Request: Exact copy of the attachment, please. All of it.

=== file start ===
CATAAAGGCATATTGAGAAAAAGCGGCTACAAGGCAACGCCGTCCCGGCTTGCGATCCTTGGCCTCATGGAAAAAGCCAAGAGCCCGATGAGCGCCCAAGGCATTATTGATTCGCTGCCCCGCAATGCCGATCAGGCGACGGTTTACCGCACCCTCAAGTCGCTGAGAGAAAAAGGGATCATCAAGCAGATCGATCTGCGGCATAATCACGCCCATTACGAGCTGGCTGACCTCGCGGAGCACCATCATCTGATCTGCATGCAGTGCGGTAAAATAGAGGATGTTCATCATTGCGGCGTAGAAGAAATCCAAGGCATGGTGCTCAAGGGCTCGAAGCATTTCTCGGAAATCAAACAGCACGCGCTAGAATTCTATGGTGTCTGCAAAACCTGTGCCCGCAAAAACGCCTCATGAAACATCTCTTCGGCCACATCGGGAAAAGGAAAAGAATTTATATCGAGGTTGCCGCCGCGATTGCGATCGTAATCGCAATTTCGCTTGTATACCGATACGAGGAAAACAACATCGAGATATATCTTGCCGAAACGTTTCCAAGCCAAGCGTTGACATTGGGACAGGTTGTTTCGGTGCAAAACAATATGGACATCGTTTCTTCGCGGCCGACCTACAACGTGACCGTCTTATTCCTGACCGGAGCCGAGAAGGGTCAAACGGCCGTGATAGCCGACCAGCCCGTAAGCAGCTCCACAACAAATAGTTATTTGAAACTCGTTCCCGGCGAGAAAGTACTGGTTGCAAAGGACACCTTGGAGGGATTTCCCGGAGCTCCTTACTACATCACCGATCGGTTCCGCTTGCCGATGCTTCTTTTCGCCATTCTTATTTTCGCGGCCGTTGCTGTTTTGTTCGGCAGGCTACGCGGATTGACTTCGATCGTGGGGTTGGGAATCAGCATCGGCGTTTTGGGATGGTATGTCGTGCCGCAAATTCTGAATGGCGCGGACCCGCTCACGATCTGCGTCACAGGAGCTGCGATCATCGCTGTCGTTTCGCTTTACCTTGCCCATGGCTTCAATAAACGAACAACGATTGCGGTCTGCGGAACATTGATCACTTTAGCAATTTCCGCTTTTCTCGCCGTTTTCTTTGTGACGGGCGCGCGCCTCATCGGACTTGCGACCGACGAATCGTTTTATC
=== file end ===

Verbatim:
CATAAAGGCATATTGAGAAAAAGCGGCTACAAGGCAACGCCGTCCCGGCTTGCGATCCTTGGCCTCATGGAAAAAGCCAAGAGCCCGATGAGCGCCCAAGGCATTATTGATTCGCTGCCCCGCAATGCCGATCAGGCGACGGTTTACCGCACCCTCAAGTCGCTGAGAGAAAAAGGGATCATCAAGCAGATCGATCTGCGGCATAATCACGCCCATTACGAGCTGGCTGACCTCGCGGAGCACCATCATCTGATCTGCATGCAGTGCGGTAAAATAGAGGATGTTCATCATTGCGGCGTAGAAGAAATCCAAGGCATGGTGCTCAAGGGCTCGAAGCATTTCTCGGAAATCAAACAGCACGCGCTAGAATTCTATGGTGTCTGCAAAACCTGTGCCCGCAAAAACGCCTCATGAAACATCTCTTCGGCCACATCGGGAAAAGGAAAAGAATTTATATCGAGGTTGCCGCCGCGATTGCGATCGTAATCGCAATTTCGCTTGTATACCGATACGAGGAAAACAACATCGAGATATATCTTGCCGAAACGTTTCCAAGCCAAGCGTTGACATTGGGACAGGTTGTTTCGGTGCAAAACAATATGGACATCGTTTCTTCGCGGCCGACCTACAACGTGACCGTCTTATTCCTGACCGGAGCCGAGAAGGGTCAAACGGCCGTGATAGCCGACCAGCCCGTAAGCAGCTCCACAACAAATAGTTATTTGAAACTCGTTCCCGGCGAGAAAGTACTGGTTGCAAAGGACACCTTGGAGGGATTTCCCGGAGCTCCTTACTACATCACCGATCGGTTCCGCTTGCCGATGCTTCTTTTCGCCATTCTTATTTTCGCGGCCGTTGCTGTTTTGTTCGGCAGGCTACGCGGATTGACTTCGATCGTGGGGTTGGGAATCAGCATCGGCGTTTTGGGATGGTATGTCGTGCCGCAAATTCTGAATGGCGCGGACCCGCTCACGATCTGCGTCACAGGAGCTGCGATCATCGCTGTCGTTTCGCTTTACCTTGCCCATGGCTTCAATAAACGAACAACGATTGCGGTCTGCGGAACATTGATCACTTTAGCAATTTCCGCTTTTCTCGCCGTTTTCTTTGTGACGGGCGCGCGCCTCATCGGACTTGCGACCGACGAATCGTTTTATC